Tuoitrenews: Philipp Roesler often refuses to answer questions regarding his origin when interviewed by the media. Do you know why?

Dr. Binh: Actually, I have yet to contact Philipp Roesler. I just met German chancellor Angela Merkel. In my opinion, it is not true that Philipp Roesler denies his origin because in 2006 he visited the Mekong Delta province of Soc Trang where he was born as an orphaned child and taken in by nuns in 1973. Overseas Vietnamese around the world have a saying that the Vietnamese will never forget the country of their birth.

Is the Vietnamese community in Germany proud of Philipp Roesler?

Whether or not the Vietnamese community in Germany is proud of Philipp Roesler is a difficult question. When Philipp Roesler was appointed chairman of the Free Democratic Party (FDP), he was already considered a real German. I think Vietnamese expats in Germany are just 50% proud of him because they are also part of Germany. We respect him as a leader like other Germans.

You have worked in Germany for a long time. What did you learn from German schools and how did you apply this knowledge in Vietnam?

What I learned most after working and living in Germany for 40 years is German people’s traits and characteristics. Germans are punctual and organized. They are also hard-working. If I have an opportunity, I will share these valuable lessons with young Vietnamese people. Diligence and punctuality are necessary for those working in the field of engineering or technology. I suppose you will be not able to complete your projects or your doctor thesis if you are not hard-working. However, when I returned to Vietnam, the horrible traffic congestion here made me think a lot…

How about business opportunities in Vietnam?

Vietnam has yet to be a standard investment environment for both foreigners and overseas Vietnamese since its current investment policies are not transparent enough. Sometimes investors are discriminated. For example, a couple of years ago, we planned to plant Jatropha for bio-diesel production in order to meet rising demand for energy in Vietnam. We wished to use a land plot over period of 30 to 50 years for this project but local authorities refused to allocate it, citing that foreign nationals were not permitted to use land though they knew that we were literally born in Vietnam. Real foreigners have the same trouble.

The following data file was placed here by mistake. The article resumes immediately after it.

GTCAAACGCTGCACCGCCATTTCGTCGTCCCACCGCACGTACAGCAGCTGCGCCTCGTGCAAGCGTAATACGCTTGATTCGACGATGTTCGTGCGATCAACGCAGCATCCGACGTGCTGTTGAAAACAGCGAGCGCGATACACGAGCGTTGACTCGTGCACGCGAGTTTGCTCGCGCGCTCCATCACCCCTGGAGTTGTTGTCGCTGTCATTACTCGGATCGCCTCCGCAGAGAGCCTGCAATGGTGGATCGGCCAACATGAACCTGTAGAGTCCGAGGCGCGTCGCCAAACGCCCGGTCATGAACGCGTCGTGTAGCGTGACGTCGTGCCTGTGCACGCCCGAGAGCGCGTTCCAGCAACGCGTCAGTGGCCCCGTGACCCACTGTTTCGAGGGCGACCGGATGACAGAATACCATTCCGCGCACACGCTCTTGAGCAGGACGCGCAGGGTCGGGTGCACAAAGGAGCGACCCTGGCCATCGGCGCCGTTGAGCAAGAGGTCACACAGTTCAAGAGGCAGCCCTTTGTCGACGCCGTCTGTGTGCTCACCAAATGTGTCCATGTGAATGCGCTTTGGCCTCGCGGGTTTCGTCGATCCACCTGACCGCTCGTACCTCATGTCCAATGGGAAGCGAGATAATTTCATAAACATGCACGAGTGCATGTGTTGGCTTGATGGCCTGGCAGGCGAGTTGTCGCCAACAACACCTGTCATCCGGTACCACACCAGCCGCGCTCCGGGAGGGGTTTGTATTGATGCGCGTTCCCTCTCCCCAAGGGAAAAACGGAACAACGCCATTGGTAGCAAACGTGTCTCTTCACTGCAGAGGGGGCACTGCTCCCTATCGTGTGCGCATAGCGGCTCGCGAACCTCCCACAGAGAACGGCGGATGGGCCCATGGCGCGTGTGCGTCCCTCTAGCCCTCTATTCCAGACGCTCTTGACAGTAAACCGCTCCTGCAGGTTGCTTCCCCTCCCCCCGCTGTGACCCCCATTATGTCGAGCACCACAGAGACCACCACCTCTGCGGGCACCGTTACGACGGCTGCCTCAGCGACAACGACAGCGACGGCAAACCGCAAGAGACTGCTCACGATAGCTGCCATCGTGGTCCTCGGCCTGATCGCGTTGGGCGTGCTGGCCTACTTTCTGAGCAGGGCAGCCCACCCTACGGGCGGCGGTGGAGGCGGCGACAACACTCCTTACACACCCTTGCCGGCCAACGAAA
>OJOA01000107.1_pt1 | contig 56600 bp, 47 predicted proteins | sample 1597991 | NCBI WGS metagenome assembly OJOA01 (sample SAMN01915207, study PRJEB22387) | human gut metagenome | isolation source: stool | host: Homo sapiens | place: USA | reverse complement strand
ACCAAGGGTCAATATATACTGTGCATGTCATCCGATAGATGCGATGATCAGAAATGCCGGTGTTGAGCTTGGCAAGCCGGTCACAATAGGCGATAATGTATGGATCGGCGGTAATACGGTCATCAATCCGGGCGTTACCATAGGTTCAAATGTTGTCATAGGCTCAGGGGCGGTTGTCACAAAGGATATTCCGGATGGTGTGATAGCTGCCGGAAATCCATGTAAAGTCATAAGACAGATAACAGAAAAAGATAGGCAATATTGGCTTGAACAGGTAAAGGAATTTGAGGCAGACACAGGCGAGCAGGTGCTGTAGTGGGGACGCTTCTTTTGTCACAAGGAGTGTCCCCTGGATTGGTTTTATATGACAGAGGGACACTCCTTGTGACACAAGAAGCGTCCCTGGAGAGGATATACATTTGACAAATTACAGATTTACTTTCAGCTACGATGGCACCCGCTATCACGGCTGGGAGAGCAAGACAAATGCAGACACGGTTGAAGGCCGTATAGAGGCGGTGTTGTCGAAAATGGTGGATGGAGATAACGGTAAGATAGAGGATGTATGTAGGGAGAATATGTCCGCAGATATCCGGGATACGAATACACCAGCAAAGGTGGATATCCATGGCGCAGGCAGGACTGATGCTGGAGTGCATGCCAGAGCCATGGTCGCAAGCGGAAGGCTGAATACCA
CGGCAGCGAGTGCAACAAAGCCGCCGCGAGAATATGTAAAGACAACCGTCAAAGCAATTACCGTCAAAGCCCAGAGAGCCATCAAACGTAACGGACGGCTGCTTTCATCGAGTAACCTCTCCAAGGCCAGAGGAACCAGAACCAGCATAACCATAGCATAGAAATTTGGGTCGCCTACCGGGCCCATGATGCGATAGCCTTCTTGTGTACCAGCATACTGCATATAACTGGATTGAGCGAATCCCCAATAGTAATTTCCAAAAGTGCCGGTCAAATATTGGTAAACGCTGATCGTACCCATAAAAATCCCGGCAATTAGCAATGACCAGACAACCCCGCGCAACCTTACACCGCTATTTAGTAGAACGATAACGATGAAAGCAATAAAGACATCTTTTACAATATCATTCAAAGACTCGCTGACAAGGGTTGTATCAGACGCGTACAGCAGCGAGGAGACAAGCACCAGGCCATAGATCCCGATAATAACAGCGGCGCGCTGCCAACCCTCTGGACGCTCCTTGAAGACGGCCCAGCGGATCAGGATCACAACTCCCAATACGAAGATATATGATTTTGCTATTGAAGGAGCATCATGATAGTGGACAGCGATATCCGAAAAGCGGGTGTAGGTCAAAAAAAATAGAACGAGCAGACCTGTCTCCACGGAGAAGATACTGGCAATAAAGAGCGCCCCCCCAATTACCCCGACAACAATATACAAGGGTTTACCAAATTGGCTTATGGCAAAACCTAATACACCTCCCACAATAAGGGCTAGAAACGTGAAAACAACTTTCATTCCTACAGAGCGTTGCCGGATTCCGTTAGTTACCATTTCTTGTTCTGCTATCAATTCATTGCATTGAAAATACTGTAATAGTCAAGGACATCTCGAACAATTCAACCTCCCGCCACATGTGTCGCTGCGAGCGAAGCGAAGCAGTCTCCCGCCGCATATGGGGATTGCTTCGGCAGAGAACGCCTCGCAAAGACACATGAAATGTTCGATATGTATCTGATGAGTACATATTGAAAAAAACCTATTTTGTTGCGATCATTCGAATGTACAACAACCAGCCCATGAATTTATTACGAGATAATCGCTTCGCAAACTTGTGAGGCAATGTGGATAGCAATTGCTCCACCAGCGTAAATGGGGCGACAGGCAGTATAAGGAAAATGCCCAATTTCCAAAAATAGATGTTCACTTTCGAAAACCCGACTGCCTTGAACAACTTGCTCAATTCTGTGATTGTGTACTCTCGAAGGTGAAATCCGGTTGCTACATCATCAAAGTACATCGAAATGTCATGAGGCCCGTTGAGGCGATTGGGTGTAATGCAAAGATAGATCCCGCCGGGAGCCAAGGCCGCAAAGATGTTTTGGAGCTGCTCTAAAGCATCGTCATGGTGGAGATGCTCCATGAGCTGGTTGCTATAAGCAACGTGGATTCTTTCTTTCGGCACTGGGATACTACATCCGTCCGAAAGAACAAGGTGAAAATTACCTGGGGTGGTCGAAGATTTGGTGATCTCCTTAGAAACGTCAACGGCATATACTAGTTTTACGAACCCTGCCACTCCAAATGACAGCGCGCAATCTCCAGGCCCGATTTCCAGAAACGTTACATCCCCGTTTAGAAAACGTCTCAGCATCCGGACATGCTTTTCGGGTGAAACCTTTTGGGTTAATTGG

A German delegation has said that the Vietnamese community is a unique cultural bridge connecting the two countries. What do you think about the comparison?

That’s true. We belong to the first-generation Vietnamese immigrants to German in 1970s that counted around a couple of hundreds of people. After the Berlin Wall was torn down in 1989, the number of Vietnamese immigrants to Germany increased to 30,000 to 40,000, most of them were students and workers whom we call the second-generation. By far, about 125,000 immigrants of Vietnamese origin are estimated to be living in Germany.

The Vietnamese community is widely considered one of the most successful immigrant populations particularly in the field of academic learning in Germany. Some prominent people of Vietnamese descent of the second-generation are gymnast Marcel Nguyen, who clinched a silver medal at the men’s parallel bars event during the 2012 London Olympics - the first men's all-around Olympic medal since 1936 for Germany, Phan Thi Minh Khai, actress and former presenter for German music channel "VIVA" and of course Philipp Roesler, Vice-Chancellor of Germany, Federal Minister of Economics and Technology and chairman of the Free Democratic Party.

If you have a chance to meet Philipp Roesler when he visits Vietnam this month, what will you tell him?

Philipp Roesler is not strange to us. If I have a chance to meet him in Vietnam, I will not ask him questions but will suggest to him some ideas. At his current position, he is able to help Vietnam develop renewable energy projects since Germany is very experienced in this field. He can offer Vietnam some good advice in building legal framework for renewable energy and provide training to local energy specialists.

Last but not least, Roesler should facilitate more cultural exchanges between the two nations. As I notice, the cultural exchanges only prove effective in the north but are very weak in the south of Vietnam.

Tuoi Tre News - September 18, 2012